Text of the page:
Photography by Amanda Sandwicch Photography
Many people are hesitant to attend a music festival in its first year. Experiences of events past and horror stories from friends lead many to believe it takes organizers at least three years to get things down, and that’s generous. Spectral Fest at Page Farm (Croydon, NH), which happened over July 17-19, seemed to have SOME of the expected hiccups of a brand new event, but was remarkably on point from the perspective of the attendees. Spectral had the advantage of taking place at one of the best festival venues in New England. The Page family works tirelessly to create an environment that people enjoy, with beautiful woods to camp in, local artisans and vendors who frequent that site alone, and farm fresh catering for VIP guests. The permanent stages add to the rustic appeal, with the newest stage being augmented by a carved moon instillation courtesy of Chase Hanna and The Reliquarium.
The highlight of the event was the art tent, which featured incredible artwork from regionally to internationally known artists. Canvases by Martin Bridge, Visions of Ajra, Olga Kilmova, Johnathan Shook, Jeff Sullivan, and many more lined the flower petal shaped lattice walls inside one of the only dry locations on the rainy concert field. The back corner of the tent was inhabited by Chase Hanna and the strange creatures from The Reliquarium. Guests could regularly find them welding copper sculptures and making strange skeleton creatures with real bone fragments. Kai Griffith and some fellow Funky Stuff Artist Collective painters, Alyssa Woodcock and Mary Murph, set up shop in the opposite corner. The design of the tent showed off a huge variety of styles and mediums, and created a flow that was very appealing to wander through.
Some features of Spectral Fest had the hit-or-miss vibe that one would expect at a first year event. Saturday’s body painting exhibition boasted far more than it delivered, with fewer artists than originally claimed, and even fewer body-painting masterpieces at the end of the day. Of the ten or so women that participated, only two were lucky enough to be painted particularly well. The Holistic Village, always a wonderful addition to an event, is known for putting on fantastic workshops for adults and children alike in a variety of disciplines. However, due to a lack of schedule, many guests weren’t aware of the happenings and missed out. This is a shame, as the guests who did find their way to the Holistic Village were greeted with fresh fruit, free yerba mate, massage, legos, and coloring, along with oodles of knowledge offered up by their skilled teachers. The “Electric Forest” instillation was somewhat kitschy, with a hodgepodge of UV reactive artwork that didn’t quite do justice to the high profile name. The Moon Dream Tea Lounge, which was put together to resemble a small movie theater, ended up waterlogged and collapsing at the end of the first night, and was never able to be quite put back together.
The most glaring issue with Spectral Fest is one that is shared among many events this year, and that is a lack of schedule. While the effort to “go green” is appreciated, events lacking a printed schedule leave guests wandering without a clue. That, compounded with stage delays and swaps, made catching your favorite artists difficult. When you did stumble into the right stage at the right time, however, you were handsomely rewarded with a very eclectic lineup. Electronic heavy hitters like Phutureprimitive, Psymbionic, and Of The Trees shook the pastoral grounds.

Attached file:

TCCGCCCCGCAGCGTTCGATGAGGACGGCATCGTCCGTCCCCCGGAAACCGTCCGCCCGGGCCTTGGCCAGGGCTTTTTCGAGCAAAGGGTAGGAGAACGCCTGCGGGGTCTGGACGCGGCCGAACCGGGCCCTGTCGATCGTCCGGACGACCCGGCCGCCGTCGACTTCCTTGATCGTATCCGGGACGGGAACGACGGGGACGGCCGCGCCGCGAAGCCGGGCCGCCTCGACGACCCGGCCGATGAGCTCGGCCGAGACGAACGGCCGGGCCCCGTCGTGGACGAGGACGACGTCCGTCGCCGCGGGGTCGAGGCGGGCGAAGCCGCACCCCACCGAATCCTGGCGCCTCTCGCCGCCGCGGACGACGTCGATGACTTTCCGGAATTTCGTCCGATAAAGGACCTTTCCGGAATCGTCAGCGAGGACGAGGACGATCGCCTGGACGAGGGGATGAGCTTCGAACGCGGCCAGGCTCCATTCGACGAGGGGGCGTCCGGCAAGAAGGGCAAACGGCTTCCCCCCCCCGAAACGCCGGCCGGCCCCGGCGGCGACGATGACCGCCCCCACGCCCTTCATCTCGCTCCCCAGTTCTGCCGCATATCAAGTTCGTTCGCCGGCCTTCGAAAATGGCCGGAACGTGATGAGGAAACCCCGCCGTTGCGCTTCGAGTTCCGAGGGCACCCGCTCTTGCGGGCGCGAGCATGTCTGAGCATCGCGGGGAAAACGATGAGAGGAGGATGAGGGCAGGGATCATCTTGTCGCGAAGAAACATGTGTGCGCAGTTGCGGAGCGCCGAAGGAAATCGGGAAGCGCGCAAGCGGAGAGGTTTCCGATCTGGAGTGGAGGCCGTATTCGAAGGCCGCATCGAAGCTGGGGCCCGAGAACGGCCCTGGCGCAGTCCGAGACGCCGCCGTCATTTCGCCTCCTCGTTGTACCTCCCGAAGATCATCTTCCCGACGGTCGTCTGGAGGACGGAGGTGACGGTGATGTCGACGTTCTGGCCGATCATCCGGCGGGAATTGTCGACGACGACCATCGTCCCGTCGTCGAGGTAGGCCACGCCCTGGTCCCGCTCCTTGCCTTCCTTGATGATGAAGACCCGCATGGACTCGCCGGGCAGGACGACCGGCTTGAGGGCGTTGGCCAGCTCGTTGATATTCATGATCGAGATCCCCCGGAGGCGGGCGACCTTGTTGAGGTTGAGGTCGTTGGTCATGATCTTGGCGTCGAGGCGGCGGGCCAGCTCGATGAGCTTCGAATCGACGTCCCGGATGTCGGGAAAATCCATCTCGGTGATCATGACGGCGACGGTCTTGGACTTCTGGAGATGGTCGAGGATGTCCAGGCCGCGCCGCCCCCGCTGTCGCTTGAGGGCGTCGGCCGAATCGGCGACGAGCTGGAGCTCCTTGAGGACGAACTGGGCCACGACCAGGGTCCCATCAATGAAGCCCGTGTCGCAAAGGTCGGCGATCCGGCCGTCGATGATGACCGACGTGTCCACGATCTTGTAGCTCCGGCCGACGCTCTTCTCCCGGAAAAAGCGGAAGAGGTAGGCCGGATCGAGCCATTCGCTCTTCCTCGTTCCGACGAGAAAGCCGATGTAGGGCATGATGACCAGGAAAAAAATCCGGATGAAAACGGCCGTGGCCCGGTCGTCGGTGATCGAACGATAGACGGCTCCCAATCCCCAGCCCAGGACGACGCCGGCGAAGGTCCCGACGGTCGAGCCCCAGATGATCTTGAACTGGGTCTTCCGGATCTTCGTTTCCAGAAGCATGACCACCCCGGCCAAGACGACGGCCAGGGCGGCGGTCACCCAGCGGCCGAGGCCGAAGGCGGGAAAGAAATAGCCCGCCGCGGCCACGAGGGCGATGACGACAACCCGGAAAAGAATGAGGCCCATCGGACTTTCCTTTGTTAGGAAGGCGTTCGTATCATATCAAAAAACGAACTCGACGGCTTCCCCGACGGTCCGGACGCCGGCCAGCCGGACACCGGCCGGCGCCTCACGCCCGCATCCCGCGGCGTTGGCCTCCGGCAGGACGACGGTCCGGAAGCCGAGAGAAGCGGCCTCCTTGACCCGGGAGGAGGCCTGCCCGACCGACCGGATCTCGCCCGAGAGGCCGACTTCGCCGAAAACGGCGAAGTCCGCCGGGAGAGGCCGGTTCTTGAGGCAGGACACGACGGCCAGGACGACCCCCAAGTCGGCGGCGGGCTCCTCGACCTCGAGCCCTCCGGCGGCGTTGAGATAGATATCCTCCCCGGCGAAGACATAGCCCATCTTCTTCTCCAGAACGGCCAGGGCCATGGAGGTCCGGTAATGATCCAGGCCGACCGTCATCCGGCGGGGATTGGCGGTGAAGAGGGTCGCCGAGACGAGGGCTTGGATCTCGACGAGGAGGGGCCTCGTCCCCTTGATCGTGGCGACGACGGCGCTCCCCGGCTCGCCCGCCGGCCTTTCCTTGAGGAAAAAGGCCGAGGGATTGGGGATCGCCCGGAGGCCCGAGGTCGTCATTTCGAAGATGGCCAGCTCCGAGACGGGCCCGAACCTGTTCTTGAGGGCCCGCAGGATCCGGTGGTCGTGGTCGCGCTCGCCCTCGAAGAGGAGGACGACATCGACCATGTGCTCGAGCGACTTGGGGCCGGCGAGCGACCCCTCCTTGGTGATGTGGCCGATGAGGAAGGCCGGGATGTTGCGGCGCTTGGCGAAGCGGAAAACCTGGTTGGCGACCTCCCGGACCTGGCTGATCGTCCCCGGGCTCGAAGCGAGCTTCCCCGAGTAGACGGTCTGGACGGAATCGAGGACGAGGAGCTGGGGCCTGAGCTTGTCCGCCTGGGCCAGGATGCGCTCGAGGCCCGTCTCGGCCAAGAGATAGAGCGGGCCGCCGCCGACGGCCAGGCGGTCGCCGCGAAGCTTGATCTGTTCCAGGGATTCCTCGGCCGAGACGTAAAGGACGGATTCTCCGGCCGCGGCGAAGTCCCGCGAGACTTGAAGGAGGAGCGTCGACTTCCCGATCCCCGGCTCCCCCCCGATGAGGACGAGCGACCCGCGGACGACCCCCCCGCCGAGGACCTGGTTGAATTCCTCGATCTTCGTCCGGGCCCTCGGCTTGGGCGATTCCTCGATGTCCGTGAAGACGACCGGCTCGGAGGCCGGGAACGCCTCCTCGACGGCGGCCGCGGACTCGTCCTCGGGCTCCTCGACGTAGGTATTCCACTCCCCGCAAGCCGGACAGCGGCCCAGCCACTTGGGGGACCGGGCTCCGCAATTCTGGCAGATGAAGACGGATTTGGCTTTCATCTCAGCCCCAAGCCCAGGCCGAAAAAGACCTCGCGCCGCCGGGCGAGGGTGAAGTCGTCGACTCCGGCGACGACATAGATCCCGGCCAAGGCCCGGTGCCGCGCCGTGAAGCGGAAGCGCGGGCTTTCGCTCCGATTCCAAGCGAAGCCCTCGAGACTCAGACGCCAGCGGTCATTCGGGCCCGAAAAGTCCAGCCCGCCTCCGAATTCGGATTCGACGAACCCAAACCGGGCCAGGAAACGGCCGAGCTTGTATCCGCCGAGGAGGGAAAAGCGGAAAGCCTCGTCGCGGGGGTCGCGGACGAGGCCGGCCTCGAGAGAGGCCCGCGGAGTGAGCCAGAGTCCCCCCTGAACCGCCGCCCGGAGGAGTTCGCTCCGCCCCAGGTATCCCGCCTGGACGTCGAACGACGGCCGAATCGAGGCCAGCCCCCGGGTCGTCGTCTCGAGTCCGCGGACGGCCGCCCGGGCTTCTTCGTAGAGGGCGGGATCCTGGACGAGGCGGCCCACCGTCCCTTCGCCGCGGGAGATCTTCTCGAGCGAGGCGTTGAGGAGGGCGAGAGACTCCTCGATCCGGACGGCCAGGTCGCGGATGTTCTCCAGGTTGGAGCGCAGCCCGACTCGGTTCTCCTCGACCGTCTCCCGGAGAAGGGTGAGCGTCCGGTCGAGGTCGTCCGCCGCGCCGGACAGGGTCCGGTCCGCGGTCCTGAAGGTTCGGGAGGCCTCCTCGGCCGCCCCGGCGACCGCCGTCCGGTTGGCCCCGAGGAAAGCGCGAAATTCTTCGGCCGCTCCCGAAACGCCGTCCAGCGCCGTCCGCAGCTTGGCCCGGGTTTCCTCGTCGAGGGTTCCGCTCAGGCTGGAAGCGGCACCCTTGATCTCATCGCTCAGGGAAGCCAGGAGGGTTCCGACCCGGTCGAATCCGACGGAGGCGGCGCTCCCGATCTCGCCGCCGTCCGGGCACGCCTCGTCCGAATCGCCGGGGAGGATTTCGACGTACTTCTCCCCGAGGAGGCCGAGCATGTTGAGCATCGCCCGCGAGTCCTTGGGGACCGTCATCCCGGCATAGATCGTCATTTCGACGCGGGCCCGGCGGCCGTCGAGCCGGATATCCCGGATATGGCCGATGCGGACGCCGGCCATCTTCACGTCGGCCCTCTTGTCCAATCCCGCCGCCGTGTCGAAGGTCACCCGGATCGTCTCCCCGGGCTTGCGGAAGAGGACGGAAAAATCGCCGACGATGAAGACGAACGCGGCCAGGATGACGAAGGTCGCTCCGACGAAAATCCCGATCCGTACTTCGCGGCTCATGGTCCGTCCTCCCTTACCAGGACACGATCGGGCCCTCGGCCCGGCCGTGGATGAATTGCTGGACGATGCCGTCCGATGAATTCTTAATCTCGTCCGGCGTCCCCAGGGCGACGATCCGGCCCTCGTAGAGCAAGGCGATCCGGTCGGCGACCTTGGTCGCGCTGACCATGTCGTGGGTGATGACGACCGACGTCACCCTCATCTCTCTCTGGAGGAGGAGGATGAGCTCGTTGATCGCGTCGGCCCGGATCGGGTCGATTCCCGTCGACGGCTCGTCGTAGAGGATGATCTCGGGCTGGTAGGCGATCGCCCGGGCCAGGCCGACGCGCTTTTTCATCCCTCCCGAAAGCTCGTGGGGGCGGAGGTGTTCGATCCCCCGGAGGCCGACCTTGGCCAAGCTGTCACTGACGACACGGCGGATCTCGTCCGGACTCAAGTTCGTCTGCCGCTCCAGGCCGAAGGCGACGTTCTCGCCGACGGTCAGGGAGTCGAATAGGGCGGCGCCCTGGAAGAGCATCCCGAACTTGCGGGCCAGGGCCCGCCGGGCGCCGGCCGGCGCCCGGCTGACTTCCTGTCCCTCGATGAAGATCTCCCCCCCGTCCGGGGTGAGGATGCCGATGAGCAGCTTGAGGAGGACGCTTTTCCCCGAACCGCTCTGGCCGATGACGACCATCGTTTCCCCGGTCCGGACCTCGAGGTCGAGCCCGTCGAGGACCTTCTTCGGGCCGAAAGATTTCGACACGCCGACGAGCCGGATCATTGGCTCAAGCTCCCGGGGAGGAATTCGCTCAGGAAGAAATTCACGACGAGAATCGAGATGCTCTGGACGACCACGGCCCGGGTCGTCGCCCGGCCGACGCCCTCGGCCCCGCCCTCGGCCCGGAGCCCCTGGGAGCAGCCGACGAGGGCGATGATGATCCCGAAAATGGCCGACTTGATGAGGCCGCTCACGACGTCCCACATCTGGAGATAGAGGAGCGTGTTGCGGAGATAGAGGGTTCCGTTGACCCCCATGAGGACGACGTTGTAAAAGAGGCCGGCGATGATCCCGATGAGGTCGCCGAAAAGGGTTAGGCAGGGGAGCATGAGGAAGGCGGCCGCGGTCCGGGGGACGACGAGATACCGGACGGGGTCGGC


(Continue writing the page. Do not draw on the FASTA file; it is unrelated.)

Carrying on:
Supersillyus, eelko, Artemis, and others jumped in on the first ever Shapeshifting Fractillians set, a live collaboration masterminded by the Worcester based arts collective Fractaltribe. The live band lineup was very well rounded, featuring Viral Sound, Wobblesauce, lespecial!, The Alchemystics, and other favorites of the North East Festival circut. While primarily local, the live band selection highlighted groups that have defined a unique style all their own. Augmented by The Hornitz, who’s “at-large” guest collaborations have been fan favorites all over the east coast this season, lespecial gave one of the best performances of the weekend. Their particular style, coined “Death Funk”, exhibits these boy’s raw talent. They wrangled a full audience on sound alone, despite the lack of schedule.
Unfortunately, situations resulting from the lack of schedule and bizarre stage placement, combined with unclear guidelines about sound curfews, made for some unusual incidents through out the weekend. Many artists were unclear on their set time, and guests were frequently disappointed when the sound from both stages simultaneously muddled each other. The music seemed constantly at odds with something, be it another performance, needing adjustments on the fly, or disputes about ordinances. Early morning performances by Eelko, Living Light, and Supersillyus were interrupted due to neighbors’ complaints, and continued only after the sound system was turned significantly down. After one such incident during his Sunday 1AM set, a somewhat disgruntled Supersillyus commented to the audience “I guess we’ll listen to some bass music without any bass now…”.
Some artists even elected to cut their set time in half, to avoid overlapping other artists, or infringing on the neighbors good graces. While these issues can be chocked up to first year difficulties, it made the music part of the “music festival” difficult to enjoy fully.
Despite these issues, Spectral Fest went over well in its first year. There were no lines and plenty of space, and the woods were full of friendly faces. The warmth and familial feeling that grassroots events are known for in this region was definitely present, infiltrating the skepticism that follows events in their inaugural year. Spectral Fest has room to grow, and it will be interesting to see which direction it climbs.